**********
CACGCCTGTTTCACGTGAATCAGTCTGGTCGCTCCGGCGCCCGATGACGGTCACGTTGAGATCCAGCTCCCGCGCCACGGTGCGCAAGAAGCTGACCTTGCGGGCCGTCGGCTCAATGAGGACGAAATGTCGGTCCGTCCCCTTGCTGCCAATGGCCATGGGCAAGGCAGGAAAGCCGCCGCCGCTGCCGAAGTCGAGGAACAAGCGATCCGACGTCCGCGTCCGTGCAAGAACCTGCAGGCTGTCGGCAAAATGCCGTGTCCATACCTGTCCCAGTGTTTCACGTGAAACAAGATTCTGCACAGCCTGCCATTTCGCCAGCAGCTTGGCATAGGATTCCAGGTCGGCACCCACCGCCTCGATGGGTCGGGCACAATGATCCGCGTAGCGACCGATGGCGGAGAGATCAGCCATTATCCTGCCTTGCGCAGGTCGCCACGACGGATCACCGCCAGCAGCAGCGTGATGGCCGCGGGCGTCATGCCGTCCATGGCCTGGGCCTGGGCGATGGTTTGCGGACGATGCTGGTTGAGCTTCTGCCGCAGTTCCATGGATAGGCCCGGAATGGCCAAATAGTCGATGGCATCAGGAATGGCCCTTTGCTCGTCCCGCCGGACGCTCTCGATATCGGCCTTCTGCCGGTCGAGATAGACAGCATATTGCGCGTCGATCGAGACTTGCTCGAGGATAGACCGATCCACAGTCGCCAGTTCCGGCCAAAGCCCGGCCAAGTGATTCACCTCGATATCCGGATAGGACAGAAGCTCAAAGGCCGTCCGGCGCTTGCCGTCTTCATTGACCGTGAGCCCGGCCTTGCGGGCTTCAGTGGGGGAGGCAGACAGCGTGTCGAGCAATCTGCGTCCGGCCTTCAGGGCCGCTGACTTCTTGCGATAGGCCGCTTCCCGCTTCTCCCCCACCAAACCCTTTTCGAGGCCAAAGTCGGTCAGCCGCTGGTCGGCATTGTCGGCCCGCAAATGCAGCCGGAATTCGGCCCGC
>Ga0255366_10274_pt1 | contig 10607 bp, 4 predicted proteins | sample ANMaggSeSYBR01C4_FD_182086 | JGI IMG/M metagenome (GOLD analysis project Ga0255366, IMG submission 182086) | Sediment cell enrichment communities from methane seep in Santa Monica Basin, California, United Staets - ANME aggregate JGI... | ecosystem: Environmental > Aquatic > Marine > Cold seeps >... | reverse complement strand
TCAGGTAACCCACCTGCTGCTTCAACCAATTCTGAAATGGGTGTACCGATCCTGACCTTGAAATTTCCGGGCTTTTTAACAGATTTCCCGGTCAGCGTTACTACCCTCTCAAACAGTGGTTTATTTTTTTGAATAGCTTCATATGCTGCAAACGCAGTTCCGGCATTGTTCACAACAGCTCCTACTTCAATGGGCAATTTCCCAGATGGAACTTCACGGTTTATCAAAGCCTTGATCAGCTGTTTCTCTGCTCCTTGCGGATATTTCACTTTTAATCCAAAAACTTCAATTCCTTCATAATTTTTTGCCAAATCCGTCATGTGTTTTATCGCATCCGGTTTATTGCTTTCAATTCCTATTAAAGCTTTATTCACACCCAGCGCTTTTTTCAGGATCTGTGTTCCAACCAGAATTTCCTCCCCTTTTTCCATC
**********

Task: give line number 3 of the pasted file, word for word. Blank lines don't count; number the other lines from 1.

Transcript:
TCAGGTAACCCACCTGCTGCTTCAACCAATTCTGAAATGGGTGTACCGATCCTGACCTTGAAATTTCCGGGCTTTTTAACAGATTTCCCGGTCAGCGTTACTACCCTCTCAAACAGTGGTTTATTTTTTTGAATAGCTTCATATGCTGCAAACGCAGTTCCGGCATTGTTCACAACAGCTCCTACTTCAATGGGCAATTTCCCAGATGGAACTTCACGGTTTATCAAAGCCTTGATCAGCTGTTTCTCTGCTCCTTGCGGATATTTCACTTTTAATCCAAAAACTTCAATTCCTTCATAATTTTTTGCCAAATCCGTCATGTGTTTTATCGCATCCGGTTTATTGCTTTCAATTCCTATTAAAGCTTTATTCACACCCAGCGCTTTTTTCAGGATCTGTGTTCCAACCAGAATTTCCTCCCCTTTTTCCATC